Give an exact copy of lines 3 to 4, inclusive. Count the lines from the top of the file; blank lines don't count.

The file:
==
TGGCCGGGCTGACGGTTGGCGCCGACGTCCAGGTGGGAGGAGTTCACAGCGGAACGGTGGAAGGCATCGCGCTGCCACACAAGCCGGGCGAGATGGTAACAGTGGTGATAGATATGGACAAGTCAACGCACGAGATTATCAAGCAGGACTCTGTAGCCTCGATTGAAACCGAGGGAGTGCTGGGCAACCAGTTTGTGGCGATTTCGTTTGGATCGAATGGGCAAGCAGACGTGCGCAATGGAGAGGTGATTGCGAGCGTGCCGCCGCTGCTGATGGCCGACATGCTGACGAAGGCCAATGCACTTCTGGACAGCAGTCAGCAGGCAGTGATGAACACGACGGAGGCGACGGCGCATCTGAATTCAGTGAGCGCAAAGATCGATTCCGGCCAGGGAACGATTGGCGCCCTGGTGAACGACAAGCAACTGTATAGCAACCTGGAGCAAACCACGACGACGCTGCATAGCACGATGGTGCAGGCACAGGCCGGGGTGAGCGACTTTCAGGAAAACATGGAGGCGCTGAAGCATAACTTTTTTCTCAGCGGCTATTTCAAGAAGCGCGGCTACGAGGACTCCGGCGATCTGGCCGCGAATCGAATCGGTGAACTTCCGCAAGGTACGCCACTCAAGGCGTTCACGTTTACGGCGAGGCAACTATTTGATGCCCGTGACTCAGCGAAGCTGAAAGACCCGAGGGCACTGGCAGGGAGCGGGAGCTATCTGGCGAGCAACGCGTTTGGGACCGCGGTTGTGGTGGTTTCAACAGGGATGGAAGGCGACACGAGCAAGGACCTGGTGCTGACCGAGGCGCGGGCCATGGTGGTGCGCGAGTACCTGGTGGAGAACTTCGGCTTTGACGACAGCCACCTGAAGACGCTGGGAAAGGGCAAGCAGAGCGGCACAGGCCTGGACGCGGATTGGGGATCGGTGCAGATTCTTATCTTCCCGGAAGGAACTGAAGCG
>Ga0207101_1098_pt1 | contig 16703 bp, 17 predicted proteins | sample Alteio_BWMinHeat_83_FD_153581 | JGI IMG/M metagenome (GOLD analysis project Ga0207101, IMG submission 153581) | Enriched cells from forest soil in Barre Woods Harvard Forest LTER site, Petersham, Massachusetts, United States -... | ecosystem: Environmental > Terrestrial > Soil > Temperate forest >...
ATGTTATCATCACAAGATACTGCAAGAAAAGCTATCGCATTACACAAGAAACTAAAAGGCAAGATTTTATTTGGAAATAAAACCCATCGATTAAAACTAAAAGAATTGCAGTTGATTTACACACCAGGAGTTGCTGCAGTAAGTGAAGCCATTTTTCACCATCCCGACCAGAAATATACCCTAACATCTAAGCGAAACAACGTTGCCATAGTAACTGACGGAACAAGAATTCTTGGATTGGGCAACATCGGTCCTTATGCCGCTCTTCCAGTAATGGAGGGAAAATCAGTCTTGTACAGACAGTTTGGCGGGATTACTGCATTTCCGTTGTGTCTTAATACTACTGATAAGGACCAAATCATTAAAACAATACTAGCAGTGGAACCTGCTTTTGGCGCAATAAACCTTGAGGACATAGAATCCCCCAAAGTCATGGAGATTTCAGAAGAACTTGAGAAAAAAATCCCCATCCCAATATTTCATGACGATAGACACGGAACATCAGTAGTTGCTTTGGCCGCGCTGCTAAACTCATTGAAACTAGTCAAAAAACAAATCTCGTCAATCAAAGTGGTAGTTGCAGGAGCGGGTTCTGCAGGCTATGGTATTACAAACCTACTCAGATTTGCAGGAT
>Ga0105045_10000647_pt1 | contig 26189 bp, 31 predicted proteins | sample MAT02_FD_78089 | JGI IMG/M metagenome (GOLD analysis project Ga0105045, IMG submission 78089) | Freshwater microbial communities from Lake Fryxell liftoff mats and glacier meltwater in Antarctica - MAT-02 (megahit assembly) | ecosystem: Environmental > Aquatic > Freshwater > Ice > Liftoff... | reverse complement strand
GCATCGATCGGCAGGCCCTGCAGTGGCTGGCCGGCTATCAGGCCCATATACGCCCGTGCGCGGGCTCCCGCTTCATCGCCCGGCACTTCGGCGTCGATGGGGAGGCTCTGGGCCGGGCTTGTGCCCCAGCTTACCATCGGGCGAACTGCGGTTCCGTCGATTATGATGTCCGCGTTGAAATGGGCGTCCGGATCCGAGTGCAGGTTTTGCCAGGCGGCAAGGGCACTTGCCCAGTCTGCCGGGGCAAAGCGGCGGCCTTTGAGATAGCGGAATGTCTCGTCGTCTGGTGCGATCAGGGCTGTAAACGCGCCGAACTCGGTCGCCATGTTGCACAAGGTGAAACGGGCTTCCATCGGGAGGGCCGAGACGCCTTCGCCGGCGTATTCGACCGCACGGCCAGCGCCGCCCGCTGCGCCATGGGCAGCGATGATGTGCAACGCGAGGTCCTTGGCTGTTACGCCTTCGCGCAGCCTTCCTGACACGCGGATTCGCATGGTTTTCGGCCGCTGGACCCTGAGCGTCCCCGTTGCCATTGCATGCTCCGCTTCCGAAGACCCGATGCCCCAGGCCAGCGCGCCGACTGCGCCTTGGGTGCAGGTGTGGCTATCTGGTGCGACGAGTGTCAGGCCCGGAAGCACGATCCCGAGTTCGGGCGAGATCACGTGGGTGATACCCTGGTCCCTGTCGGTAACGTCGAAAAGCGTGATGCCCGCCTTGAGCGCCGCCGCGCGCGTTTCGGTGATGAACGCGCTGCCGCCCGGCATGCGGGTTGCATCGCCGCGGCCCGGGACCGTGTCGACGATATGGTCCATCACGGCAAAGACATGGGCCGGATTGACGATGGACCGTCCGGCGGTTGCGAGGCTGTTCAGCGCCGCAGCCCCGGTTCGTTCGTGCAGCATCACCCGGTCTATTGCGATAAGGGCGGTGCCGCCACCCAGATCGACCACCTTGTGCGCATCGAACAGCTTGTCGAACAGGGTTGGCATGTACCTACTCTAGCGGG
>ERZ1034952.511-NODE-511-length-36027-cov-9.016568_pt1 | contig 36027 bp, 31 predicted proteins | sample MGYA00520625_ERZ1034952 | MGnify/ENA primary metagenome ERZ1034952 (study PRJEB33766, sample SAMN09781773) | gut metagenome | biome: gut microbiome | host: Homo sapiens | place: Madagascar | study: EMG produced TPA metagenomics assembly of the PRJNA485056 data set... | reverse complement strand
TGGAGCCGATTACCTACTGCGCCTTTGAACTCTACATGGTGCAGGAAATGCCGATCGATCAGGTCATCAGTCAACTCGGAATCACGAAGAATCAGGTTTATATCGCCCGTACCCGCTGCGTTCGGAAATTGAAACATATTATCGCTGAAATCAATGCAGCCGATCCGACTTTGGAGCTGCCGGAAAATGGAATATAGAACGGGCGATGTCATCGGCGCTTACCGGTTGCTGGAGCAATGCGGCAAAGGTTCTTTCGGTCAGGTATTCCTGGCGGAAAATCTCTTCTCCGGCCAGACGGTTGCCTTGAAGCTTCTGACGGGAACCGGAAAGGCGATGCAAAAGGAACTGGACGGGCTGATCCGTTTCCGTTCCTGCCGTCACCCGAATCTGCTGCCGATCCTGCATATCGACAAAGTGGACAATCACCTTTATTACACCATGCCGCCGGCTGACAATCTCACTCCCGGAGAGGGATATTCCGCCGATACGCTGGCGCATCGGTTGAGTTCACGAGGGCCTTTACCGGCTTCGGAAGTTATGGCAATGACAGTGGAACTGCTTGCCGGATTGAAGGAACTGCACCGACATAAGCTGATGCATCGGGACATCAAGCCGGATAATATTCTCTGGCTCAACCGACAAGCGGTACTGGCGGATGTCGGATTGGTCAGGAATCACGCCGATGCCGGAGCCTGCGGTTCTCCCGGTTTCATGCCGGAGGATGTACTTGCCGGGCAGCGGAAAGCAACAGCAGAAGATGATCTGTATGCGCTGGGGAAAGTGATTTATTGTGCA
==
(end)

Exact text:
ATGTTATCATCACAAGATACTGCAAGAAAAGCTATCGCATTACACAAGAAACTAAAAGGCAAGATTTTATTTGGAAATAAAACCCATCGATTAAAACTAAAAGAATTGCAGTTGATTTACACACCAGGAGTTGCTGCAGTAAGTGAAGCCATTTTTCACCATCCCGACCAGAAATATACCCTAACATCTAAGCGAAACAACGTTGCCATAGTAACTGACGGAACAAGAATTCTTGGATTGGGCAACATCGGTCCTTATGCCGCTCTTCCAGTAATGGAGGGAAAATCAGTCTTGTACAGACAGTTTGGCGGGATTACTGCATTTCCGTTGTGTCTTAATACTACTGATAAGGACCAAATCATTAAAACAATACTAGCAGTGGAACCTGCTTTTGGCGCAATAAACCTTGAGGACATAGAATCCCCCAAAGTCATGGAGATTTCAGAAGAACTTGAGAAAAAAATCCCCATCCCAATATTTCATGACGATAGACACGGAACATCAGTAGTTGCTTTGGCCGCGCTGCTAAACTCATTGAAACTAGTCAAAAAACAAATCTCGTCAATCAAAGTGGTAGTTGCAGGAGCGGGTTCTGCAGGCTATGGTATTACAAACCTACTCAGATTTGCAGGAT
>Ga0105045_10000647_pt1 | contig 26189 bp, 31 predicted proteins | sample MAT02_FD_78089 | JGI IMG/M metagenome (GOLD analysis project Ga0105045, IMG submission 78089) | Freshwater microbial communities from Lake Fryxell liftoff mats and glacier meltwater in Antarctica - MAT-02 (megahit assembly) | ecosystem: Environmental > Aquatic > Freshwater > Ice > Liftoff... | reverse complement strand